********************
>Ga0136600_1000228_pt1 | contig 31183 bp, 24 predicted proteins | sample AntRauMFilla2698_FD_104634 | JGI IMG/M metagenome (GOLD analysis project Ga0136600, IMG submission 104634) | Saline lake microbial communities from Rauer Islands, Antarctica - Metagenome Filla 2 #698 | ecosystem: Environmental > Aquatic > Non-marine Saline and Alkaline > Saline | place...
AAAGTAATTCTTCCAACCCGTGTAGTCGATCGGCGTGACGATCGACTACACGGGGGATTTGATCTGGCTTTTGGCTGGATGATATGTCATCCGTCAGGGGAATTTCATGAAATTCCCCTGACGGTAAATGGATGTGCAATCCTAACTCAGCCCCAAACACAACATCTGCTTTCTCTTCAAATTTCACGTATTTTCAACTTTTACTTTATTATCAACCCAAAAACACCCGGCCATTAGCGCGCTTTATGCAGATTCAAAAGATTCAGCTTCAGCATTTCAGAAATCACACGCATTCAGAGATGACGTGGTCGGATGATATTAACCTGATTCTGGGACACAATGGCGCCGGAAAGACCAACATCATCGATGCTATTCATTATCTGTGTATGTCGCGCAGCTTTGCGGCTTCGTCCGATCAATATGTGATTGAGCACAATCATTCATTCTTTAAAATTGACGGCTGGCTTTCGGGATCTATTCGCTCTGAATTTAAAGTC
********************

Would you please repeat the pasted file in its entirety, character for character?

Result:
>Ga0136600_1000228_pt1 | contig 31183 bp, 24 predicted proteins | sample AntRauMFilla2698_FD_104634 | JGI IMG/M metagenome (GOLD analysis project Ga0136600, IMG submission 104634) | Saline lake microbial communities from Rauer Islands, Antarctica - Metagenome Filla 2 #698 | ecosystem: Environmental > Aquatic > Non-marine Saline and Alkaline > Saline | place...
AAAGTAATTCTTCCAACCCGTGTAGTCGATCGGCGTGACGATCGACTACACGGGGGATTTGATCTGGCTTTTGGCTGGATGATATGTCATCCGTCAGGGGAATTTCATGAAATTCCCCTGACGGTAAATGGATGTGCAATCCTAACTCAGCCCCAAACACAACATCTGCTTTCTCTTCAAATTTCACGTATTTTCAACTTTTACTTTATTATCAACCCAAAAACACCCGGCCATTAGCGCGCTTTATGCAGATTCAAAAGATTCAGCTTCAGCATTTCAGAAATCACACGCATTCAGAGATGACGTGGTCGGATGATATTAACCTGATTCTGGGACACAATGGCGCCGGAAAGACCAACATCATCGATGCTATTCATTATCTGTGTATGTCGCGCAGCTTTGCGGCTTCGTCCGATCAATATGTGATTGAGCACAATCATTCATTCTTTAAAATTGACGGCTGGCTTTCGGGATCTATTCGCTCTGAATTTAAAGTC